5. A remarkable illustration of God's superintending providence. The hearts of kings are in His rule; God provides for the safety of His servants.

(D. Rees.)

1. Their title was illustrious.

2. Their pursuit was illustrious.

3. Their wealth was illustrious.

4. Their character was illustrious.

(D. C. Hughes, M. A.)

I. A MODEL OF SOUND WISDOM FOR ALL TRUE CHRISTIANS. Examine the character of their faith.

1. In its commencement: promptitude to follow the call of heaven.

2. In its progress: in their well-supported constancy when the star disappeared.

3. In the perfection of their faith.


1. This false wisdom is at enmity with God.

2. God is at enmity with this reprobate wisdom.What did the new-born Saviour to Herod: —

1. He troubled him.

2. Made him odious.

3. Confounded his counsel.

4. Made him, in defiance of himself, subservient to the designs of providence.


1. That men of intellectual culture have inquired earnestly for Christ.

2. Men of intellectual culture have encountered difficulties in finding Christ.

(1)A long journey;

(2)A difficult journey;

(3)A dangerous journey.

3. Men of intellectual culture have been led to Christ by the strangest agencies.

4. Men of intellectual culture have rendered the most devout homage to Christ:




(J. Woodhouse.)

1. Christ is owned by some m the higher orders of life.

2. They who are desirous of finding Christ will not miss Him for want of direction.

3. We should deem no difficulties too great to encounter, no sacrifices too great to make, in seeking after Christ.

4. We are to be concerned to honour Him as well as to be saved by Him.

(W. Jay.)

1. For their prerogative of a deeper wisdom.

2. For their fervid searching.

3. For their constant asking of the place.

4. For the sweetness of their spiritual joy.

5. For their devotion of humble adoration.

6. For the value of their gifts.

7. For the prudent caution of their return.

(L M. Ashley.)

1. By asking light from God.

2. By wisely seeking knowledge.

3. By pressing forward in holiness.

(L M. Ashley.)


1. The power of God over the human mind.

2. A fulfilment of prophecy.


1. The condescension of God — He often meets man in man's own paths.

2. The greatness of God — He often puts much honour on Christ by the means which He makes use of to lead sinners to Him.

3. The compassion and care of God — He adapts His guidance to our needs.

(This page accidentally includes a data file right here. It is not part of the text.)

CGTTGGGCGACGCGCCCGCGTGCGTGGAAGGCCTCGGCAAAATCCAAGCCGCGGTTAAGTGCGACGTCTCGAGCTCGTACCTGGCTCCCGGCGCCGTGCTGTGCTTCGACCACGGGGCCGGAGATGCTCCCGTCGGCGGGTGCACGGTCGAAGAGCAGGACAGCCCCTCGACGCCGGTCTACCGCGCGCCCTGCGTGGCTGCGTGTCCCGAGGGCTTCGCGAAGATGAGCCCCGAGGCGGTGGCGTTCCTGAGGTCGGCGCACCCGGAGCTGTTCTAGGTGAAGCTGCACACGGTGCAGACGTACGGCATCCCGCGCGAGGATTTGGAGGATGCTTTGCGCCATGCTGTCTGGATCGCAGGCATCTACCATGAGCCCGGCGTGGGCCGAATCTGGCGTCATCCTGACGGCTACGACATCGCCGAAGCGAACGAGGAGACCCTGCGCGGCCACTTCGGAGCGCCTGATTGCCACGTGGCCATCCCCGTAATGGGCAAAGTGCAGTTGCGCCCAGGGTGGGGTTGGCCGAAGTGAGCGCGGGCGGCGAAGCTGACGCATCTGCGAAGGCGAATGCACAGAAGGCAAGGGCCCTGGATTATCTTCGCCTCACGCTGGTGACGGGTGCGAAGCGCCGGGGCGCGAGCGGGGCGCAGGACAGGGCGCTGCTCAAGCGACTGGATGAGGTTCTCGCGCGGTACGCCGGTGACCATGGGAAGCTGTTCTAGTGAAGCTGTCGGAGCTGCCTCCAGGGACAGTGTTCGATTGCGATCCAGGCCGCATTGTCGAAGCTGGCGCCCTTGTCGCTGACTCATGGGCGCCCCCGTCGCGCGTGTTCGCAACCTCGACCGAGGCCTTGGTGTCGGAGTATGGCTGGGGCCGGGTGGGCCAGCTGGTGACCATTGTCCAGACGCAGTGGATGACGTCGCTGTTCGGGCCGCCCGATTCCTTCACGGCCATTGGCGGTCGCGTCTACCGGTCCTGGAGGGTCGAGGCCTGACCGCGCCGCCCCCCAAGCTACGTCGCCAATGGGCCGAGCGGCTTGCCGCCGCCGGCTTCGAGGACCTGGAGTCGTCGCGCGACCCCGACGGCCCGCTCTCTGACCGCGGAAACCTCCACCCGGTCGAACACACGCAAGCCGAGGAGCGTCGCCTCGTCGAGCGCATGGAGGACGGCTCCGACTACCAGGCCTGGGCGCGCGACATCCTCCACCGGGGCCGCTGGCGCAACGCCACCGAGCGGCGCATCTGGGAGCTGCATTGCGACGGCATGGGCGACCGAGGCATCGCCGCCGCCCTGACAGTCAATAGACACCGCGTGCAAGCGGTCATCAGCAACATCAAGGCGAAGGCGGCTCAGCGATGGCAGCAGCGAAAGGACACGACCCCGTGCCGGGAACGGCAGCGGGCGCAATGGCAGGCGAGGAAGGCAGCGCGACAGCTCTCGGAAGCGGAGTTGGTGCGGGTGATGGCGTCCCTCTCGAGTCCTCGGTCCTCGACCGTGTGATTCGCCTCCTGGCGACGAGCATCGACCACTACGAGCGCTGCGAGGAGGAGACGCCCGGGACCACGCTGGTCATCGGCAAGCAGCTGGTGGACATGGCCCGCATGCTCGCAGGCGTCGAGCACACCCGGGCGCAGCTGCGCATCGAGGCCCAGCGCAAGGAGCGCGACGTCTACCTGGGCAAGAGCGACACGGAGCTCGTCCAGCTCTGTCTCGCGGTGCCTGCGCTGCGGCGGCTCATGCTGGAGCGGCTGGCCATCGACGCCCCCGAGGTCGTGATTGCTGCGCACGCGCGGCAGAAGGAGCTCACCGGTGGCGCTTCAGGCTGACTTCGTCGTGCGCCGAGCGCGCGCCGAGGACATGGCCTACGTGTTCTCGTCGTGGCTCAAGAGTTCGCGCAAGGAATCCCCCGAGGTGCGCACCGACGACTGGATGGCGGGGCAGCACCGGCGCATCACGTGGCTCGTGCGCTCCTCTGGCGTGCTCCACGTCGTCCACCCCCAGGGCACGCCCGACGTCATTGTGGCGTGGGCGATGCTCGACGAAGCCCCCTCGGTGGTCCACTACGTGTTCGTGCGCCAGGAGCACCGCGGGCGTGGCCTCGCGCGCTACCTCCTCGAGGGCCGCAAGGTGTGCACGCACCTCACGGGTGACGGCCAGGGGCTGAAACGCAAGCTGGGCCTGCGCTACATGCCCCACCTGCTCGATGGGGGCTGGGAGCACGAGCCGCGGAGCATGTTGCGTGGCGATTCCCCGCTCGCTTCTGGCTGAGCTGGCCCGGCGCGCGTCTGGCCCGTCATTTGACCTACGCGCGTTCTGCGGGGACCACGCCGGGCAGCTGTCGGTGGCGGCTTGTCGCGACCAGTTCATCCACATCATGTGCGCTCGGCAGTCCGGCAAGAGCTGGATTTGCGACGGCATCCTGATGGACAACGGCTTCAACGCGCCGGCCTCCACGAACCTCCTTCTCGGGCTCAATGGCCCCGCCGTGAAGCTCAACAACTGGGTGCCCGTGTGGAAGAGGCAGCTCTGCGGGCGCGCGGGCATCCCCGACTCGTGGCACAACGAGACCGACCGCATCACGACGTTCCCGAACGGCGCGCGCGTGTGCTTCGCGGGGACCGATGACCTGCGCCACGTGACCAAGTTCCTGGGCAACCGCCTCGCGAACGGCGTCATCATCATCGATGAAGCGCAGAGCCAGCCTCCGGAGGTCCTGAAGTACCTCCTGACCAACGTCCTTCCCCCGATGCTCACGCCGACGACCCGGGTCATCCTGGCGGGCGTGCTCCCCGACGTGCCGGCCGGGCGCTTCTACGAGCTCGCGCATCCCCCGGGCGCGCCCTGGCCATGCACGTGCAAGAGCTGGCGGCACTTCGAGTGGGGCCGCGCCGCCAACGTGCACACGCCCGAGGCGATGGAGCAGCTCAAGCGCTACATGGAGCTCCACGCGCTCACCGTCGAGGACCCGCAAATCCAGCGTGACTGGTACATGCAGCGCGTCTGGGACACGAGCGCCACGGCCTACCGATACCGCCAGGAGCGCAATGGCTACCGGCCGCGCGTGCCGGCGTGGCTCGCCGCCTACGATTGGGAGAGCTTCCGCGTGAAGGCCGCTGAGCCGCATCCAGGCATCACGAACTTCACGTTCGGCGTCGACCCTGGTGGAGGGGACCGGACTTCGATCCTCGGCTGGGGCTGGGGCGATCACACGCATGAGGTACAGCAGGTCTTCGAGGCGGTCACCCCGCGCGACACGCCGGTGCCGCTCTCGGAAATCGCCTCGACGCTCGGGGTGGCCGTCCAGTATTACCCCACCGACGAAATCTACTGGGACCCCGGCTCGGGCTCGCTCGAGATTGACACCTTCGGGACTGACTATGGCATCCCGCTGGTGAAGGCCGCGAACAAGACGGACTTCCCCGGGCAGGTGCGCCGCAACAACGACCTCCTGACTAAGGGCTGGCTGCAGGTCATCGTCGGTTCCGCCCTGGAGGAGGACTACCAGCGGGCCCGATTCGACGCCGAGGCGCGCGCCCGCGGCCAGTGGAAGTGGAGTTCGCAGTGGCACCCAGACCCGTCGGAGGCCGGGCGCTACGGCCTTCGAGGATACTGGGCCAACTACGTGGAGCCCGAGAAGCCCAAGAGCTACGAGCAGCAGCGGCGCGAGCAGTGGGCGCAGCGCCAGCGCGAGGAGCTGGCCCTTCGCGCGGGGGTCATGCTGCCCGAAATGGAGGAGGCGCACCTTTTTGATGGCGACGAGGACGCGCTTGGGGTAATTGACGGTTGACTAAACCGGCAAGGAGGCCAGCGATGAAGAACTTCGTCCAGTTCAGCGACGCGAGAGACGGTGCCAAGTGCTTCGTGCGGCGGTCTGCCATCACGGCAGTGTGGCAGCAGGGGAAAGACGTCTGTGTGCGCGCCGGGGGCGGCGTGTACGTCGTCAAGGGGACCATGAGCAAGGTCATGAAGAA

1. Their faith.

2. The moral greatness they exhibited.

3. Their devotedness to Christ.

(C. Bradley, M. A.)

These wise men were assisted in their hopes by an inward inspiration. The solicitation of grace worked within them.

(G. Bateman, M. A.)

1. That despisers of Jesus are doubtless to be viewed as despisers of Him whom His Heavenly Father delighteth to honour. The song of the angels.

2. That Jesus is to Gentiles as well as to Jews a Prince and a Saviour.

3. That the Christian faith is not to be viewed as exclusively embraced by the poor and illiterate.

4. As to the enjoyment of external advantages we are more highly favoured than these men.

(A. Teller.)

1. In the largeness of the plan of His salvation, Christ not only breaks over all the narrow notions of national, family, and social prejudice, but He permits every heart to come to Him, in spite of its imperfections and errors, by the best light and the best feeling it has.

2. At every step forward in the Christian life, each disciple's amount of privilege or blessing is generally in proportion to the growth of his faith up to that time.

3. After all, wherever the starting-point, whoever the travellers, whatever the gentleness that forbears to quench our feeble life, and however merciful the long-suffering that waits for us, there is an end of the whole way, at the feet of the Lord.

(Bishop Huntingdon.)


1. Their country.

2. Their condition,

II. THEM JOURNEY. They saw, understood, and set out.


1. Let us evermore give thanks to our Lord God for the revelation of that great mystery of mercy, the restoration of the Gentiles to that Church, from which they had been for so many ages excluded, or rather, we should say, they had excluded themselves.

2. Diligence is generally rewarded with the discovery of that which it seeks after — sometimes of that which is much more valuable.

3. Let us learn to be watchful and observant of those lights, which at sundry times, and in divers manners, are vouchsafed to us.

(Bishop Horne.)


1. Who they were.

2. They sought with the utmost assiduity.

3. They were ultimately directed to Him by the written Word.

4. From first to last they were divinely guided.


1. With exceeding great; joy.

2. With devout adoration.

3. They presented most costly offerings. Lessons:

(1)Except we thus seek and find the Saviour we perish.

(2)Do you know and feel that you have not sought Him?

(3)Are you greatly discouraged in seeking Him?

(F. Close, M. A.)This visit of the wise men shows us: —

I. How VARIOUSLY GOD SPEAKS TO us, — how many are the voices whereby He calls us, if we will, out of darkness, whether of mind or of heart, into His marvellous light. He uses a language to each, which each can understand. The Universal Father sooner or later has a word, a star, for all of us.